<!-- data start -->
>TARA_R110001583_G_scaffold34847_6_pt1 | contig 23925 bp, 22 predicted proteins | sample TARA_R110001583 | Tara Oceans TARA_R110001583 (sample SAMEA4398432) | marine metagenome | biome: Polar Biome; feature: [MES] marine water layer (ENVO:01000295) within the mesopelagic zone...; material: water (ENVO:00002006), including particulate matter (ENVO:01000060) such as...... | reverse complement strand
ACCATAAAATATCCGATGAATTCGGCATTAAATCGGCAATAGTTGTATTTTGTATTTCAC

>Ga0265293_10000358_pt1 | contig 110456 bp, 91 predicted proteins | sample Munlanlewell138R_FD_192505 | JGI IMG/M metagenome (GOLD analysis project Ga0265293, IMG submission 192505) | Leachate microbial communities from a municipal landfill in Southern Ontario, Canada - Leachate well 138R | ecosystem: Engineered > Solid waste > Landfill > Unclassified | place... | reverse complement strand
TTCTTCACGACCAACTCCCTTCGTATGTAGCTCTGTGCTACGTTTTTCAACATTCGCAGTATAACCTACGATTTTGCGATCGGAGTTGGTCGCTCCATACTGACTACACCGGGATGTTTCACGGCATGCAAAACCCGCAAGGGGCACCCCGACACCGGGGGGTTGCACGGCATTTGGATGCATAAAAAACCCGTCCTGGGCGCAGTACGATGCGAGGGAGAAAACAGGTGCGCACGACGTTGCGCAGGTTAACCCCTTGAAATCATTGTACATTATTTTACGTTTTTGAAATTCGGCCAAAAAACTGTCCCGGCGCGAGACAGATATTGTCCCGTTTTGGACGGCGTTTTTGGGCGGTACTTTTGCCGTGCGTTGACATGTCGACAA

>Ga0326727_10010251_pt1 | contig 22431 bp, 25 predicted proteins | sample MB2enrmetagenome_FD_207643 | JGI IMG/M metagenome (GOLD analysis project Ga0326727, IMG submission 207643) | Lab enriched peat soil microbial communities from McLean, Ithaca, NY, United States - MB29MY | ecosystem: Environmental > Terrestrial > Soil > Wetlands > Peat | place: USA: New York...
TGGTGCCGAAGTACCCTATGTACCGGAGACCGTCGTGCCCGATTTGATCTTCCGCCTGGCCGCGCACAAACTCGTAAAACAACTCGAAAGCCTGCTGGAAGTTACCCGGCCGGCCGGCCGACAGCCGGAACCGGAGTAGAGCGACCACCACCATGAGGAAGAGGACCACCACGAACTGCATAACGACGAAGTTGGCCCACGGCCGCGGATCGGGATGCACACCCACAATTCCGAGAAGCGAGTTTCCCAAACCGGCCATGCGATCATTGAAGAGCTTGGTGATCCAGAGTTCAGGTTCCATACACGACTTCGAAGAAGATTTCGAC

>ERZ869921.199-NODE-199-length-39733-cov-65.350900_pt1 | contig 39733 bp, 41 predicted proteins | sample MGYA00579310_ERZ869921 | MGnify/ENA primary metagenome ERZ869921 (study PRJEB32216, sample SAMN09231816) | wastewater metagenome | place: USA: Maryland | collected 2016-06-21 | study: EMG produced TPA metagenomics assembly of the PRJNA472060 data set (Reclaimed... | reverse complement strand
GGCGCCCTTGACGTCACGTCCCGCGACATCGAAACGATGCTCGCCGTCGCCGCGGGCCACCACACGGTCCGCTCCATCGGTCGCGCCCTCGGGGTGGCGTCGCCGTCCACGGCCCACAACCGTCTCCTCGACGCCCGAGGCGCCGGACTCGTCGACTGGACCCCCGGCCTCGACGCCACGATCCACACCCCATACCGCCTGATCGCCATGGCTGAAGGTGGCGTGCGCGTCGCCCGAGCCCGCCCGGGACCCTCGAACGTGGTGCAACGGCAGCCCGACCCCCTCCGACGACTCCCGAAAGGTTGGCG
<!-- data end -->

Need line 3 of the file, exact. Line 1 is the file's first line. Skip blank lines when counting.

>Ga0265293_10000358_pt1 | contig 110456 bp, 91 predicted proteins | sample Munlanlewell138R_FD_192505 | JGI IMG/M metagenome (GOLD analysis project Ga0265293, IMG submission 192505) | Leachate microbial communities from a municipal landfill in Southern Ontario, Canada - Leachate well 138R | ecosystem: Engineered > Solid waste > Landfill > Unclassified | place... | reverse complement strand